It’s happening. Turning the corner on my daily perambulation around the local neighbourhood, I chance upon a friend I have known since university and who has lived only a few streets away for the best part of 20 years. A choreographer who works on all sorts of West End projects, she is someone I have always considered to be London to the core. I am surprised, then, to see a sales sign keening beside her door. 

It’s true, she tells me. After two decades of near defining the dance culture of the city, she and her family have decided to make the move. It’s in the middle of nowhere, she says of her imminent new homestead, a spacious country dwelling on the edge of the South Downs. 

Moreover they’re leaving, like, tomorrow. Just like that, they’ve upped and disappeared. It’s just another in a series of conversations I’ve been having. Conversations that start with debates about the merits of decamping to the country, and end with people telling me they’re off to Hastings, or Brighton, or, even worse, to Bath.

This post-pandemic flight from urban areas is being replicated in cities throughout the world. In a Harris poll conducted among US citizens, 39 per cent of urban dwellers said they were considering moving to a less densely populated area of the country, while 43 per cent said they were web-browsing in the burbs. In June, The Wall Street Journal reported that home purchases in non-urban areas had increased by a third more than in urban areas in a four-week period compared with the same period the year before. Home purchases were falling in Los Angeles’ densest neighbourhoods, as they were in Seattle, Minneapolis, Chicago and Washington DC.

In the UK, in April, a survey by the estate agent Hamptons found the proportion of Londoners looking for houses outside the capital had almost doubled. Savills has found that around four in 10 prospective buyers now find a village location more appealing and “54 per cent of those with school-age children now find the idea of a countryside location more attractive than pre Covid-19”. It’s an exodus that’s playing out the world over. The unexpected bonus of a new landscape in which so many more of us will work from home.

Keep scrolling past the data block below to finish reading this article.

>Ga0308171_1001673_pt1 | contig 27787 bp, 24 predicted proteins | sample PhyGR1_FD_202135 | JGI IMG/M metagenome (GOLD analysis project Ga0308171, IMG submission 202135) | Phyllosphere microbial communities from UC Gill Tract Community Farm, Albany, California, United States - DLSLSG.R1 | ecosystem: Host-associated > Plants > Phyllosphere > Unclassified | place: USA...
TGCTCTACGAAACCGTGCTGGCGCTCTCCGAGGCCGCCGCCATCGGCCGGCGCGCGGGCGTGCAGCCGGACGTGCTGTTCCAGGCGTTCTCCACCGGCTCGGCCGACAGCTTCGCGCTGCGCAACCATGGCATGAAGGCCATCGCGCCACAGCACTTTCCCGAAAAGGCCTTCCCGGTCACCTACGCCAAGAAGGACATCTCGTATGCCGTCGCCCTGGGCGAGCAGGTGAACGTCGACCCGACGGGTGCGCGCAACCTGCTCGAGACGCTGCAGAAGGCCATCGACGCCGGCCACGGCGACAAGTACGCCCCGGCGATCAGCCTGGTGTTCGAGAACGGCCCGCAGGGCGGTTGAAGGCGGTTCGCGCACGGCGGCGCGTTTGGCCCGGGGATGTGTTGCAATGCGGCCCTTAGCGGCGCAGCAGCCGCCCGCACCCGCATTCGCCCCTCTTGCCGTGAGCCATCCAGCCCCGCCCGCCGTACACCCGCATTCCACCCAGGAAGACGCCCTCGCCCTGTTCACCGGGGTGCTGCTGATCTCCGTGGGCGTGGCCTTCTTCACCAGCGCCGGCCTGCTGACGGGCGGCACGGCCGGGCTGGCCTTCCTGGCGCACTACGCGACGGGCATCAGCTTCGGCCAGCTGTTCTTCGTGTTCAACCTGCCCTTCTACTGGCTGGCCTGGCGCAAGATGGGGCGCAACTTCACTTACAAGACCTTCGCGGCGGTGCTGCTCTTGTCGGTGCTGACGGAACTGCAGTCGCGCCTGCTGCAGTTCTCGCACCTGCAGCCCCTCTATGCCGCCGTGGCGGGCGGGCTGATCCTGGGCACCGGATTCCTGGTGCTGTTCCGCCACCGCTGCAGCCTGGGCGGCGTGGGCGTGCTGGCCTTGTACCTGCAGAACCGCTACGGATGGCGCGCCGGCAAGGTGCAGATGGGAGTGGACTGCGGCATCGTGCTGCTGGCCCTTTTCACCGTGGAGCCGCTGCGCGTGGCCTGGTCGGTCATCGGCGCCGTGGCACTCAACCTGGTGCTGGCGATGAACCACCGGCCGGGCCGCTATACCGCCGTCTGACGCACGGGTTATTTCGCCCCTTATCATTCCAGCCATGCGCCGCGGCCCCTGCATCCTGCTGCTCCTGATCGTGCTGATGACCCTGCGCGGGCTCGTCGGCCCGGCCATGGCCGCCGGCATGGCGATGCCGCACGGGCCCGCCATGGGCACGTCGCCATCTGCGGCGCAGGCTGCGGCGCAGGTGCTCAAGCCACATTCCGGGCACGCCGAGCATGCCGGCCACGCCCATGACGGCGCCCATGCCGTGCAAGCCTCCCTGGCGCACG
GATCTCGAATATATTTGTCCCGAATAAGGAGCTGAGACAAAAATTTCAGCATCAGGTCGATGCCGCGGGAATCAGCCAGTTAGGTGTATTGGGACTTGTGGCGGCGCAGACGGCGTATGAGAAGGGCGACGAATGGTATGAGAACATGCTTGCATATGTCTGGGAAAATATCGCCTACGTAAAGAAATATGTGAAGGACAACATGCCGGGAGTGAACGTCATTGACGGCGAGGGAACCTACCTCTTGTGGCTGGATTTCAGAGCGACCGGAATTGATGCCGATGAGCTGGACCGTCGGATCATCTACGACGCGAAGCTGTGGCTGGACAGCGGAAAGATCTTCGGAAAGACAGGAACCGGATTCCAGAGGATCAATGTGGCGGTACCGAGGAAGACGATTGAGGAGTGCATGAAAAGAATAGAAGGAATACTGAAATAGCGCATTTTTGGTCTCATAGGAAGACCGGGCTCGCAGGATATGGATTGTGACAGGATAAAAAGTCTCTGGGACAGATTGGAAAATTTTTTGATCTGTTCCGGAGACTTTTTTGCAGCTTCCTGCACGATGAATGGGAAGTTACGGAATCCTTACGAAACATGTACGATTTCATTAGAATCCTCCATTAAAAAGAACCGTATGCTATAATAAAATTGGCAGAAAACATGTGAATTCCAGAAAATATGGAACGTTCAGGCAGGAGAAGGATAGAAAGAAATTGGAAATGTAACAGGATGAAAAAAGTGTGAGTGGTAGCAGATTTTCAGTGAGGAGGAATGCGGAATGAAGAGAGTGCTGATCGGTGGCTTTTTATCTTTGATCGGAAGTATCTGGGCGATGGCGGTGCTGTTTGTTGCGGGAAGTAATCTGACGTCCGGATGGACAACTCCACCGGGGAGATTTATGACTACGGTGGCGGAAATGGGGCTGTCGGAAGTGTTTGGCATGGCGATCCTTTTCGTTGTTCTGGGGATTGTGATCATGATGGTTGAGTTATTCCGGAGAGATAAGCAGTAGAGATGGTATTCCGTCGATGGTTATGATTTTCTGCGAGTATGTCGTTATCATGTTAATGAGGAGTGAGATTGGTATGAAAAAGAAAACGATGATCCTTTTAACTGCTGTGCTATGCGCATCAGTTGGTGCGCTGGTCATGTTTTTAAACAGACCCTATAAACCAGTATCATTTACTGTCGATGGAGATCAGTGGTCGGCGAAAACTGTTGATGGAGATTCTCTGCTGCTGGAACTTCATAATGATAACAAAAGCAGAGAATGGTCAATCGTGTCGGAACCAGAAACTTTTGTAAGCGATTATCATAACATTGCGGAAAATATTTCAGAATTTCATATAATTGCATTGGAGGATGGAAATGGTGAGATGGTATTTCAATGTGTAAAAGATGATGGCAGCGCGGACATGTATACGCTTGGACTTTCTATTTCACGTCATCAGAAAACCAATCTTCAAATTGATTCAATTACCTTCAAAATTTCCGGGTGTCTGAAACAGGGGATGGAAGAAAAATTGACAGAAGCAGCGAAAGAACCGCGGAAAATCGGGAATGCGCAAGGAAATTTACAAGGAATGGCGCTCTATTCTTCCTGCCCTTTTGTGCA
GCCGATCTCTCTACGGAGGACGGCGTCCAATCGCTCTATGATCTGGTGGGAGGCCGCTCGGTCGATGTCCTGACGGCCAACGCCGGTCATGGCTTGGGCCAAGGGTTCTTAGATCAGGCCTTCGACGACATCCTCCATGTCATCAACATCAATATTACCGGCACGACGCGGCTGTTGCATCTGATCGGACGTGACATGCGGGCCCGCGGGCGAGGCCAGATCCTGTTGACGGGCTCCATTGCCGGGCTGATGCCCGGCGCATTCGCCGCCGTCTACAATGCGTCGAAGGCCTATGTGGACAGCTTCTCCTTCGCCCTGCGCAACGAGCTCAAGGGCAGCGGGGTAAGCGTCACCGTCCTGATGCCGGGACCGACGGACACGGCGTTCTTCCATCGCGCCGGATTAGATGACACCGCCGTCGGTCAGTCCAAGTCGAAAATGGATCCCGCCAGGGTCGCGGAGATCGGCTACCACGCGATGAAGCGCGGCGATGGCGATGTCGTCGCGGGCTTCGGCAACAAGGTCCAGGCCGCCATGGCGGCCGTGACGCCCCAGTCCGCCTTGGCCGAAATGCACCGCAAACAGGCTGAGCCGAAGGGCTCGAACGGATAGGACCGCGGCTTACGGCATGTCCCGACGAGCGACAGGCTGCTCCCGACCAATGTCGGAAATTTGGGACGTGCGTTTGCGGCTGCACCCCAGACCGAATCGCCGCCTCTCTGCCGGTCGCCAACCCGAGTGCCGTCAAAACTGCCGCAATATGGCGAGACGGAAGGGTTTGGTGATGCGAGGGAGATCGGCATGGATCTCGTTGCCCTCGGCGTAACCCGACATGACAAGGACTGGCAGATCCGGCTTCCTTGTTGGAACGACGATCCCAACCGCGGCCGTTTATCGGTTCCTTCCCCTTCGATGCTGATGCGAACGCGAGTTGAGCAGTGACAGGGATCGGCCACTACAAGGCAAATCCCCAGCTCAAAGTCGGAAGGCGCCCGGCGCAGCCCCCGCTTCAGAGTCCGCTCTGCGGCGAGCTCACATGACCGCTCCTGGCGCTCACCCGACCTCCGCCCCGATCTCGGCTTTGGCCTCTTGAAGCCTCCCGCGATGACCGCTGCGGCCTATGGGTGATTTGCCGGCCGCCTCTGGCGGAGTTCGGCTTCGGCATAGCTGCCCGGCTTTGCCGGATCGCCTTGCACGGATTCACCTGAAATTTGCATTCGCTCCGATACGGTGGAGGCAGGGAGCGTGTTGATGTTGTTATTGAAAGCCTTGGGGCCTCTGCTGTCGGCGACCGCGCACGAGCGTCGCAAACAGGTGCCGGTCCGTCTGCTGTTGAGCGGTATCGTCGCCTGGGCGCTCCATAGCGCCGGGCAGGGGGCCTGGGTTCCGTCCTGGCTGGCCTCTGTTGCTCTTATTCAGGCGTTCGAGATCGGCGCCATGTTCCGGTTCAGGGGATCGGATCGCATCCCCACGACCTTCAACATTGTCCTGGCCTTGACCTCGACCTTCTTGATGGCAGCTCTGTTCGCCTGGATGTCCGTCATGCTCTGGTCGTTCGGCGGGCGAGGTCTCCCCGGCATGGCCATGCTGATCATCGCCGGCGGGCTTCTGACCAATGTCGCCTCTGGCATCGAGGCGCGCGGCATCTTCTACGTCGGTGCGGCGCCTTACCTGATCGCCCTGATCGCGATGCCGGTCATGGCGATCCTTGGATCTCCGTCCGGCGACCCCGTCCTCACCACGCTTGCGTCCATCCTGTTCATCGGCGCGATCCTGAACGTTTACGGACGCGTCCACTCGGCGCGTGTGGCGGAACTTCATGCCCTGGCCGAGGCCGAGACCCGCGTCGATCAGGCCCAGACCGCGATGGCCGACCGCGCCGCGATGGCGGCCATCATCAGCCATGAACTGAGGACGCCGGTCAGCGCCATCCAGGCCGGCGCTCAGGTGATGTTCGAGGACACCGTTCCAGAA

I too have found myself indulging in the fantasy. At the very end of lockdown (OK, well, maybe a few days before I was officially supposed to venture further than the two-mile boundary in which we were advised to stay), I found myself compelled to drive to the Peak District, to look at a four-bedroom house for sale.

It was The Modern House that made me do it. An “alternative” estate agent featuring houses of rare architectural interest or design, it has taken on a magnetic allure throughout this crisis with its intoxicating inventory of renovated oast houses, Georgian rectories and Brutalist boltholes. Spending too long on the site makes me delirious with possibility, and so it was that I found myself, one weekend, chugging up the motorway dreaming of my urban flight to come. (It would have taken a lot less time, incidentally, had we not been driving our metropolitan electric motor, which journeys for about 20 minutes before it needs a charge.)

The daydream lasted approximately 20 minutes before crashing back to earth. Far from overlooking hills and scenic vistas, the house was situated in the middle of the village with views of local children cycling in slow despondent circles and older people quietly watching life go by. I imagined standing here in bleak midwinter. Looking at this rustic scene of nothing really, I understood that long-term occupation in the country was not for me.

I still adore the country. I spend almost every weekend tramping on a footpath on a hill. But I’m not so confused that I want to go and live there. Especially not now. 

For much of the past six months, urban living has been rubbish. So many of the things we love and treasure about the city have been cancelled or postponed. But in recent weeks we’ve been starting to get our fun back. The restaurants and galleries are all reopening. Cinemas are whacking up new movies and the theatres are working out their shows. Don’t tell me that you’re prepared to swap an eternity of looking at a rain-soaked wheat field just because, for a few weeks, you couldn’t go and buy a pint?

Besides, some features of this country life are overrated. After months of listening to birdsong, and clicking on my nature app to identify wild flowers, I have become more accustomed to paying attention to the world around me. And it’s been brilliantly instructive. But I was dazzled earlier this week to hear the sound of children tearing round a playground; a noise so glorious and lately unfamiliar it made me want to cry.

After months of silence and quiet introversion, such a clap of chaos was like tuning in to the forgotten sounds of normal life. A great performance by the orchestra of urban. And while it’s only starting up quite cautiously (in England, our social lives will be restricted once again from Monday) you can feel the city’s confidence returning. Our urban centres are slowly waking up again.

And you want to head off to the middle of nowhere? That just sounds like zero fun. Things are only just beginning to get started. This is not the time to run.

Email Jo at jo.ellison@ft.com

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